Tuesday, May 20, 2014
Photographing Tears Under A Microscope
Photography continues to illuminate our world and broaden our understanding of our place in it day after day after day.By William Sawalich Published in Blog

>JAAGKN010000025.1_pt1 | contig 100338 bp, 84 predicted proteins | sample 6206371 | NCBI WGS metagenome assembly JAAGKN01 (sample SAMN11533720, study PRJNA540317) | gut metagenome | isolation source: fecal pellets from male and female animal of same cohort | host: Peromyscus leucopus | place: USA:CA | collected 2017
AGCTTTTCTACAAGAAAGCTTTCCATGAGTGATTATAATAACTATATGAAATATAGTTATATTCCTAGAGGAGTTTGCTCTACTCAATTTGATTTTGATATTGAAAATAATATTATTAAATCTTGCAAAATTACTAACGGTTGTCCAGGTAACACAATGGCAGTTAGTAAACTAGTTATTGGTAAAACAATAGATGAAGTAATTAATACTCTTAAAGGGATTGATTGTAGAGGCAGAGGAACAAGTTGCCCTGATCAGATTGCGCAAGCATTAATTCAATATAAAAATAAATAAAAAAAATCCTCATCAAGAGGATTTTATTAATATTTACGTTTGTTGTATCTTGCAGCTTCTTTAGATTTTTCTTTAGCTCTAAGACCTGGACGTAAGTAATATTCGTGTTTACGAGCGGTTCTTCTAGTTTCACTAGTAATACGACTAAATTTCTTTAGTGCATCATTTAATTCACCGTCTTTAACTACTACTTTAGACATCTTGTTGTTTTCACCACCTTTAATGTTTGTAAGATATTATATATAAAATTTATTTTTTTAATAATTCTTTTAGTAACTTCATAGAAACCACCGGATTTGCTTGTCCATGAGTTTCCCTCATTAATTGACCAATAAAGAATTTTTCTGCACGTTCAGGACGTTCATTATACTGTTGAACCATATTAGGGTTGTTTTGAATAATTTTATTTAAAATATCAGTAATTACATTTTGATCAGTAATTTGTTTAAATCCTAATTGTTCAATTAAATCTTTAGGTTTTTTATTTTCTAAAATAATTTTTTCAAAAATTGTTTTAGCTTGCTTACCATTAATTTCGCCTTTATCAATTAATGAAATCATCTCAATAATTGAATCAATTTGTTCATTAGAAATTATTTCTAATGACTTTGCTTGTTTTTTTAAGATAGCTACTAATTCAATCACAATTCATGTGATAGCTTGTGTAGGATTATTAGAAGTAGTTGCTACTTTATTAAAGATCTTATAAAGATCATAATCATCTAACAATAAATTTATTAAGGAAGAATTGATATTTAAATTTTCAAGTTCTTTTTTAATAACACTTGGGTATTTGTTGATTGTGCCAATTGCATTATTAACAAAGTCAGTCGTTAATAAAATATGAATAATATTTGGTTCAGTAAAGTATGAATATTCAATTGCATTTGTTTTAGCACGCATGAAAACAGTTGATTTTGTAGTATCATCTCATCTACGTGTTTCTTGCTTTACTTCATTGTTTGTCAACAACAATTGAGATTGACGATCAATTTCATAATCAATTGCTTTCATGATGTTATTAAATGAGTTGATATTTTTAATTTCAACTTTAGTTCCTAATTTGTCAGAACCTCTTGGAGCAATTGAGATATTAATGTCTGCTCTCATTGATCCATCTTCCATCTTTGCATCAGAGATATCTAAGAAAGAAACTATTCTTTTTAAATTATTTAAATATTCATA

Photography continues to illuminate our world and broaden our understanding of our place in it day after day after day. Don't believe me? Then take a look at these photographs of human tears, made by artist Rose-Lynn Fisher. She is best known for her photographic work involving microscopes, most notably her 2012 book "Bee," in which she photographed honey bees under intense magnification. During a particularly difficult time in her life, the artist wondered if her tears of grief were biologically different from tears of joy, so she began to photograph them under her microscope. She found that basal tears, the ones produced for simple lubrication, are drastically different than the ones that come about from emotions, which themselves vary dramatically whether they're from laughter or sorrow. Her project is called "The Topography of Tears," and it's not only an interesting scientific study, it contains some really fascinating photographs that easily tell this illuminating story. Check out the work via Lifebuzz below, then read an insightful interview with Ms. Fisher at Wired's Raw File photo blog.
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